Edwardian scholars may be interested in the following CFP:
Call for Papers: Haunted Europe: Continental Connections in English-Language Gothic Writing, Film and New Media, 9 – 10 June 2016, Leiden University, The Netherlands
Professor Robert Miles (University of Victoria), Professor Roger Luckhurst (Birkbeck – University of London), Professor Tanya Krzywinska (Falmouth University), Lesley Megahey (director of the BBC film Schalken, the Painter)
The Leiden Research Institute for the Art in Society (LUCAS) invites proposals for papers that address continental connections in English-Language Gothic Writing, Film and New Media. The aim of the conference is to explore the representation and function of continental European cultures, peoples and nations in English-Language Gothic culture from the 1790s to the present. While the first wave of British and Irish Gothic fictions developed and solidified the idea of continental Europe as a fitting setting for Gothic Romance, little sustained research has been done so far on the ways in which the function and representation of the continent in English-language Gothic culture has developed and changed since the seminal first-wave fictions, and to what extent these developments and changes have had an impact on the formation of British and Irish but also Australian and American national, cultural and individual identities, for instance. The ongoing debate in British politics and society concerning the possibility of an EU referendum in 2017 seems to warrant a scholarly investigation concerning the reputation and representation of continental European culture in Gothic fiction. Such political realities underscore the topicality and relevance of the conference theme, and suggest that now is the right time to explore how, why and to what extent Gothic representations of continental Europe have played a part in the long, complex an often difficult (love/hate) relationship between Britain, Ireland and the European mainland, as well as the still often noted “special relationship” between Britain and the USA. Paper topics can include, but are not limited to:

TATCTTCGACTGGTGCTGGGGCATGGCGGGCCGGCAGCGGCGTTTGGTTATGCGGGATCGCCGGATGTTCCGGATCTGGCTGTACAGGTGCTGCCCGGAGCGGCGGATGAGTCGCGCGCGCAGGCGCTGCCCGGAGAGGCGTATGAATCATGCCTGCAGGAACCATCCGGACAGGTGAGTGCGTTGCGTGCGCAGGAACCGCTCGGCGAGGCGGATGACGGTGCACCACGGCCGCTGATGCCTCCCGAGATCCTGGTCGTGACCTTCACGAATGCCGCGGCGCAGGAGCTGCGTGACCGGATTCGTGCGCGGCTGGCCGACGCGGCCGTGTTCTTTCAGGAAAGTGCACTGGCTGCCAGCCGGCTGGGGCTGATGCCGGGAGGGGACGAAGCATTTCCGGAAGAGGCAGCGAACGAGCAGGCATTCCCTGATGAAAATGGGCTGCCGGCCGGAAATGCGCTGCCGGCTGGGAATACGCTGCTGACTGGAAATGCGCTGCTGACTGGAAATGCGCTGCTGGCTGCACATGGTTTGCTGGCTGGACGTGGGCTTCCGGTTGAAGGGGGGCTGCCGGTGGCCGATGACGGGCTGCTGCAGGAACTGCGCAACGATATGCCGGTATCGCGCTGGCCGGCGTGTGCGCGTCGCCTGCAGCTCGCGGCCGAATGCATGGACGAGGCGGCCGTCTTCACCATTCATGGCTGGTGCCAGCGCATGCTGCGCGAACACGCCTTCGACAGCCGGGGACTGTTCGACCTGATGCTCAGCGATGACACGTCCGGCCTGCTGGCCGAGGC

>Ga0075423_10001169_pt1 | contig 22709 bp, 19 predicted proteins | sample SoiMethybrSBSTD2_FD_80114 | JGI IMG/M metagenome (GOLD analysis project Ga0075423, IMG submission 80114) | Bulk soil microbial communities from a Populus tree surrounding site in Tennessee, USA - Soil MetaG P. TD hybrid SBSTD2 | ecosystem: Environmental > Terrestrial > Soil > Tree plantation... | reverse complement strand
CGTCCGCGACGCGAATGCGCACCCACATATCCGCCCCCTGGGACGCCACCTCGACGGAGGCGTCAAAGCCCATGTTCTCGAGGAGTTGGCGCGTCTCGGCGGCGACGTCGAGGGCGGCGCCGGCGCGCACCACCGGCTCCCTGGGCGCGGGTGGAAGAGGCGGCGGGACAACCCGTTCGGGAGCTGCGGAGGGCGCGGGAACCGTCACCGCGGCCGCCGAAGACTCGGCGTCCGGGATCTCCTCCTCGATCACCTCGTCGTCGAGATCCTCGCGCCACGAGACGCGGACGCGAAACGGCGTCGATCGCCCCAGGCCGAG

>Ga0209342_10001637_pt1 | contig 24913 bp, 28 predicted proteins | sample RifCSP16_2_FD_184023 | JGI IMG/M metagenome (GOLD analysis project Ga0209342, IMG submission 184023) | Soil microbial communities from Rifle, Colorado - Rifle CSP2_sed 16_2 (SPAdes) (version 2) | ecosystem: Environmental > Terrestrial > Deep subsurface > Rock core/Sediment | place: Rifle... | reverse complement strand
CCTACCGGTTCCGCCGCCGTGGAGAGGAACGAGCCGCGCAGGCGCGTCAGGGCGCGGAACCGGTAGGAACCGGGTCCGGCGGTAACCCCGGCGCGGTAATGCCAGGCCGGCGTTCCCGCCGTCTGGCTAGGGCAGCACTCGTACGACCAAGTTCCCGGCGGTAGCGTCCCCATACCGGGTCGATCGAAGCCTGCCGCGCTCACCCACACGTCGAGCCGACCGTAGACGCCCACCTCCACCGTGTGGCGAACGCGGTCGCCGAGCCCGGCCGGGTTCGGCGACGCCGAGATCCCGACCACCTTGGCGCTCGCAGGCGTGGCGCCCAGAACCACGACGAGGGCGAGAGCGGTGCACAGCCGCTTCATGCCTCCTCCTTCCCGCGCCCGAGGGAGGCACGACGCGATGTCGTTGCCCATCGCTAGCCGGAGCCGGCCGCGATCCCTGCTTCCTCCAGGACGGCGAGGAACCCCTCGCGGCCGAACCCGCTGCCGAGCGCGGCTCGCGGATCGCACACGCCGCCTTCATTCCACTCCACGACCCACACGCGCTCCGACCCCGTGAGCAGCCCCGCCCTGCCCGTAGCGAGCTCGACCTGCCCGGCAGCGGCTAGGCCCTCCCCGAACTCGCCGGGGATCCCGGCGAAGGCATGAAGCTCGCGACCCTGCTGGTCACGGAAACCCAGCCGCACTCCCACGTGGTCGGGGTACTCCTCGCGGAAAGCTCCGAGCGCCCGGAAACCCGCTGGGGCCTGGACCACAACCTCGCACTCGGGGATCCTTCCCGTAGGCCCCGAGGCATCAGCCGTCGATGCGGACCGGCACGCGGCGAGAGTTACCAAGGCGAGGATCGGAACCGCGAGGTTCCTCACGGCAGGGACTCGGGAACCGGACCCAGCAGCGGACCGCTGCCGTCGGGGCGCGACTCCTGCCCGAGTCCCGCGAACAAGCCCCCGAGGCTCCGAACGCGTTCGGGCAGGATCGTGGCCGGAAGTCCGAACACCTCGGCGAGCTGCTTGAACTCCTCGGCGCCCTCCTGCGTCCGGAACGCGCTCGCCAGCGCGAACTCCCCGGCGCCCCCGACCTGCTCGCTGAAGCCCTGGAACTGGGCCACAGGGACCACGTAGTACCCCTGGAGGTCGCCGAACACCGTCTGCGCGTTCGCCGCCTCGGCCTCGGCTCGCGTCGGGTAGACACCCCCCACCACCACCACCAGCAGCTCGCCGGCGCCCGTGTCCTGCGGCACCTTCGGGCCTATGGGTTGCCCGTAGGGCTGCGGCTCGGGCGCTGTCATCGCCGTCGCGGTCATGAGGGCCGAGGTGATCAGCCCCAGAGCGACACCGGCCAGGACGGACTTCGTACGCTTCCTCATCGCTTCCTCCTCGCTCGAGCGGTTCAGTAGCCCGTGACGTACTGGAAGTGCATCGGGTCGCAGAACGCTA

- Continental Europe as a socio-political ‘other’
- Continental magic v. Anglo-American Enlightenment
- Continental rationalism v. British and/or American Sensibility
- The revolutionary continent in English-Language Gothic texts
- The bohemian continent and the British artist
- Haunting the continent: Gothic Tourism
- Continental landscapes and the Gothic labyrinth
- Language barriers in Gothic story-telling
- Visualisations of and interactions with the Continent in British and American “New-Media” texts
Please send a 200-word abstract, including a working title and brief CV to Dr Michael Newton at firstname.lastname@example.org
Deadline for submission of abstracts: 1 November 2015.
Notification of participation: 21 December 2015.